Behind the Scenes: Making Prototypes

Behind the Scenes: Making Prototypes

via Update #11 on Kickstarter:

Prototypes for Benefactors are Finished!

During the time the Kickstarter project was funding, we discovered that the torch we owned at home didn't get quite hot enough to create the kind of bond we wanted for your prototypes.  The samples we'd made previously are great for testing, filming, and using, but we want to make sure the prototypes you get have the strongest soldered bond we can possibly make. 

When the funds from Kickstarter cleared after the project ended, Shawn Michael bought a new torch - time to deliver the heat!




Your handmade spoons are finished and will be shipping out as soon as we collect your information.  Look for an email this week with your backer surveys; we'll be asking for your current mailing address to scoot them over to you!

I (Rachel Eva) caught Shawn Michael last week at the end of his workday and was able to witness the final step in the soldering process.  We thought you might enjoy seeing it:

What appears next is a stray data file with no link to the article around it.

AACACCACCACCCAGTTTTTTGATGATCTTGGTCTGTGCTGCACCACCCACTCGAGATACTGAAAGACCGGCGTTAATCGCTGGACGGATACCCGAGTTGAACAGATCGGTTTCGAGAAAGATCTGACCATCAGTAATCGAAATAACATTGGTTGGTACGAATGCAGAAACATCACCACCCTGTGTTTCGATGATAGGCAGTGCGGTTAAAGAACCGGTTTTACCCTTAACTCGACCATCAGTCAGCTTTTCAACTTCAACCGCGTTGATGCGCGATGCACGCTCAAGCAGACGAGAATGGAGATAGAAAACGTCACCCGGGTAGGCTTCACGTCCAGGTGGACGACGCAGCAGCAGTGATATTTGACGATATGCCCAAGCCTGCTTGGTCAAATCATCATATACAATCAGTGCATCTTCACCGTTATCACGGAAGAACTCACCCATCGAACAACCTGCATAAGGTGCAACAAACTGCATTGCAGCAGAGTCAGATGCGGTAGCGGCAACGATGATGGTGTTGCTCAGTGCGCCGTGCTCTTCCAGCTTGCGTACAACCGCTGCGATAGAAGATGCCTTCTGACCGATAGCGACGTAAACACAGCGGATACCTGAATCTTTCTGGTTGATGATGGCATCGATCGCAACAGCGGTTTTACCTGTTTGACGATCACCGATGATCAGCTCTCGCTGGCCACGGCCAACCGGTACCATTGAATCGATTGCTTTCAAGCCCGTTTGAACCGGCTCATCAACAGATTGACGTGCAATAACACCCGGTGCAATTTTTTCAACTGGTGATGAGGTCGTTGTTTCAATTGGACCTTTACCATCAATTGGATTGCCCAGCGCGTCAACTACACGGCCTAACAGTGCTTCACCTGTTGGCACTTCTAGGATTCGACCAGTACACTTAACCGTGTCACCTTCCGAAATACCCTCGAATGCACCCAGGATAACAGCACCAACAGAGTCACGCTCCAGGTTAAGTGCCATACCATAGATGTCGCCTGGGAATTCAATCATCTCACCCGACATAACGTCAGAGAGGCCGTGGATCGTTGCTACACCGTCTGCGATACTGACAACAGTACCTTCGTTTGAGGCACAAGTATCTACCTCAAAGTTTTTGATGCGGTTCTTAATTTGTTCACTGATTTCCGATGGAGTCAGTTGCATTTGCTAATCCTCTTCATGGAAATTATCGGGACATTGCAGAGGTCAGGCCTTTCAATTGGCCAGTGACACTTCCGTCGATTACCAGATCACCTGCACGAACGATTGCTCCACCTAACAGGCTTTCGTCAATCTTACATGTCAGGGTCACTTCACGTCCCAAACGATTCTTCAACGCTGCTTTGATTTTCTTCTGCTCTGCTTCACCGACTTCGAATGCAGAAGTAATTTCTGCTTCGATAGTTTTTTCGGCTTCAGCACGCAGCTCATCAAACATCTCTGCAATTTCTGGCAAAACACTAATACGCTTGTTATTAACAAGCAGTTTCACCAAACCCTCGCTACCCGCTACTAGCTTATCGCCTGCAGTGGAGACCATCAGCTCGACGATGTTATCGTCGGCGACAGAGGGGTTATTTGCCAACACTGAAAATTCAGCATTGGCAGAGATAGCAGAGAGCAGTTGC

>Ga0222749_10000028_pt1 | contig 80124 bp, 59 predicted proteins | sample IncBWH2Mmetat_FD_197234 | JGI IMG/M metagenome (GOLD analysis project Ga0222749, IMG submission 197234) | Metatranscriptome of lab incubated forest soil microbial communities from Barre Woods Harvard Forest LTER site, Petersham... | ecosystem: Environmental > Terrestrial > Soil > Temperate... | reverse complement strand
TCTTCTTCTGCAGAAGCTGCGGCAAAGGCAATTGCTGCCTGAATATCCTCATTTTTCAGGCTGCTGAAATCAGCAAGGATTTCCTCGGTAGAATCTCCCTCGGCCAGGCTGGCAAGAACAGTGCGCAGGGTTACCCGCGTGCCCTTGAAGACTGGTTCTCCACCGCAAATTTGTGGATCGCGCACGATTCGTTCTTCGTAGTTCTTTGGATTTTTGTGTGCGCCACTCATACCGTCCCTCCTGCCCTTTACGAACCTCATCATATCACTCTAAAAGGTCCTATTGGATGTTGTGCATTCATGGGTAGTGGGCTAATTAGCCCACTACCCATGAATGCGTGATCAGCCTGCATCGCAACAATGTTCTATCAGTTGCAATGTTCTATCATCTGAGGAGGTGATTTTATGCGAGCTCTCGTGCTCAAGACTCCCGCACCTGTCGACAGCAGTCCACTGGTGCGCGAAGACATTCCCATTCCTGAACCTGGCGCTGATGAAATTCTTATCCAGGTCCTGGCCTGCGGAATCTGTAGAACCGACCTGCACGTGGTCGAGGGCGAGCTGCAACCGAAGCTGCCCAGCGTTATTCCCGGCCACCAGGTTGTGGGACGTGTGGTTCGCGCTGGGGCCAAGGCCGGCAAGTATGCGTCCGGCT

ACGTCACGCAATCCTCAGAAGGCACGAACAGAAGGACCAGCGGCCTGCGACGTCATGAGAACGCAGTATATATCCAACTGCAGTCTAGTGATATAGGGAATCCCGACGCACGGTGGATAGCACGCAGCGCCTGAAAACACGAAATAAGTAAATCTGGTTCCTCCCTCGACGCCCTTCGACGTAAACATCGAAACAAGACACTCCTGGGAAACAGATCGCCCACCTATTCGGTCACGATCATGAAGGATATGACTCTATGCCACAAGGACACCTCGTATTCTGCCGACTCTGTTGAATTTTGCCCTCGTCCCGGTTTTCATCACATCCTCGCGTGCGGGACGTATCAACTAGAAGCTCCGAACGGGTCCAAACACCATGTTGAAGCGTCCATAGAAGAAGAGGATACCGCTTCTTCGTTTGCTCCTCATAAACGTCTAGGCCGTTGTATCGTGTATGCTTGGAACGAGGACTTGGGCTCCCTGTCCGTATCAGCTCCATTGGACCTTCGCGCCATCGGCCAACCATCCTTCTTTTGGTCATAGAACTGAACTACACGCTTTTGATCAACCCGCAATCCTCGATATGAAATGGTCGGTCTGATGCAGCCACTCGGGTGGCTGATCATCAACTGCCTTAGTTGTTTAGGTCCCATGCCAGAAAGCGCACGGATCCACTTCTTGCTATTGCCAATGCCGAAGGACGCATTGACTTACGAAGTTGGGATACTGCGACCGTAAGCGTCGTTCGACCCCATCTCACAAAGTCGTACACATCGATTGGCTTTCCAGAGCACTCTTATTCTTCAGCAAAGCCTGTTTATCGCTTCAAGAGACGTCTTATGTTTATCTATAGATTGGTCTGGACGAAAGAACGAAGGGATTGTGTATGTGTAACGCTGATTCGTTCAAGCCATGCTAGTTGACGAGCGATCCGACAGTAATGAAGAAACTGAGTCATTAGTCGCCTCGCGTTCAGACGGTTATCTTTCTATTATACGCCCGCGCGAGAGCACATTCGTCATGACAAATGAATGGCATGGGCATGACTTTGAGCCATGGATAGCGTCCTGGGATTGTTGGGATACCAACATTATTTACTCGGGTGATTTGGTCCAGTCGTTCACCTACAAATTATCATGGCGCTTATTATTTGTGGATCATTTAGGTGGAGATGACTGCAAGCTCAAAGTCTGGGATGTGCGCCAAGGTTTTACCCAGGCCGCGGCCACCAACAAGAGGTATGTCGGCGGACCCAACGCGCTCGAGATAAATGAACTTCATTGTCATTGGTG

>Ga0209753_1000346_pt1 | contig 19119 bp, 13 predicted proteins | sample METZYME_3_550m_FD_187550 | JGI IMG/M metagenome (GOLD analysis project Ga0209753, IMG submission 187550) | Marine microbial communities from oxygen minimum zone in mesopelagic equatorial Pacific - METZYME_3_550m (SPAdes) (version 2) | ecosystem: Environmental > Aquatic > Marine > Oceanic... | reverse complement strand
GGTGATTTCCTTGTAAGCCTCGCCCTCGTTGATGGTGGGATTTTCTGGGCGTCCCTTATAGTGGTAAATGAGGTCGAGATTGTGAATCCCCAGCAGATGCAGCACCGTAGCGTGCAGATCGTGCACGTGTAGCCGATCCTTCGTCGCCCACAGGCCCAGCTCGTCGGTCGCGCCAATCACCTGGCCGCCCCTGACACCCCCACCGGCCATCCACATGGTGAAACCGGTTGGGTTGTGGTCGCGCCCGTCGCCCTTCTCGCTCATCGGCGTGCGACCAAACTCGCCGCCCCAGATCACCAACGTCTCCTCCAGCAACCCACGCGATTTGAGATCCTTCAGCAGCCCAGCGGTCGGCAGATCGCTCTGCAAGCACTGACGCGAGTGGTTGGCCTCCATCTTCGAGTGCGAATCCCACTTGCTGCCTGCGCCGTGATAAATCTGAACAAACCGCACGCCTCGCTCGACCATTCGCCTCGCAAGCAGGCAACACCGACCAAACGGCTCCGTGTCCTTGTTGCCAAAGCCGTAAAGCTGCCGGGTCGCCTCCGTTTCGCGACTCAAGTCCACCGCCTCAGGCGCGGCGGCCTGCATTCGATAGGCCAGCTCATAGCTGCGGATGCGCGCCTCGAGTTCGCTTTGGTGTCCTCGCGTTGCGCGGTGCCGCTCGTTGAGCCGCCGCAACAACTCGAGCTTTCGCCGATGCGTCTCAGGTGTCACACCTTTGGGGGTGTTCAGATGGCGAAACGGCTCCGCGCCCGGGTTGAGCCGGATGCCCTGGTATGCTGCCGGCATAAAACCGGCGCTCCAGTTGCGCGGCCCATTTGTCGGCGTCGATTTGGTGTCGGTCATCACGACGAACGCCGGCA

Shawn Michael solders a spoon together, showing us one step in the process of making a prototype. 

Here are some shots of the prototyping process:





Silver soldering is an extremely precise process - where the handle connects to the spoon bowl, it has to mirror the contours exactly. Each surface must be completely clean and dry; one little fingerprint's worth of oil will ruin the bond. Silver soldering is far superior to welding for this project because it doesn't leave a big old ugly weld scar at the joint - this is the same process used for making jewelry and other finely finished metal crafts.




Here's a great snapshot of the spoons in various stages of the soldering process - the bottom spoon is not attached, and the surfaces are prepared to be soldered together. Moving clockwise, the next spoon has just been soldered (as you saw in the video). The heat from the torch discolors the surface, and needs to be smoothed and buffed to look like the top spoon. The final stage is polishing the surface to a bright, shiny, Standard Spoon.

Look close enough and you can catch Shawn Michael, his iPhone, and workbench full of tools.


Rachel Eva and Shawn Michael 


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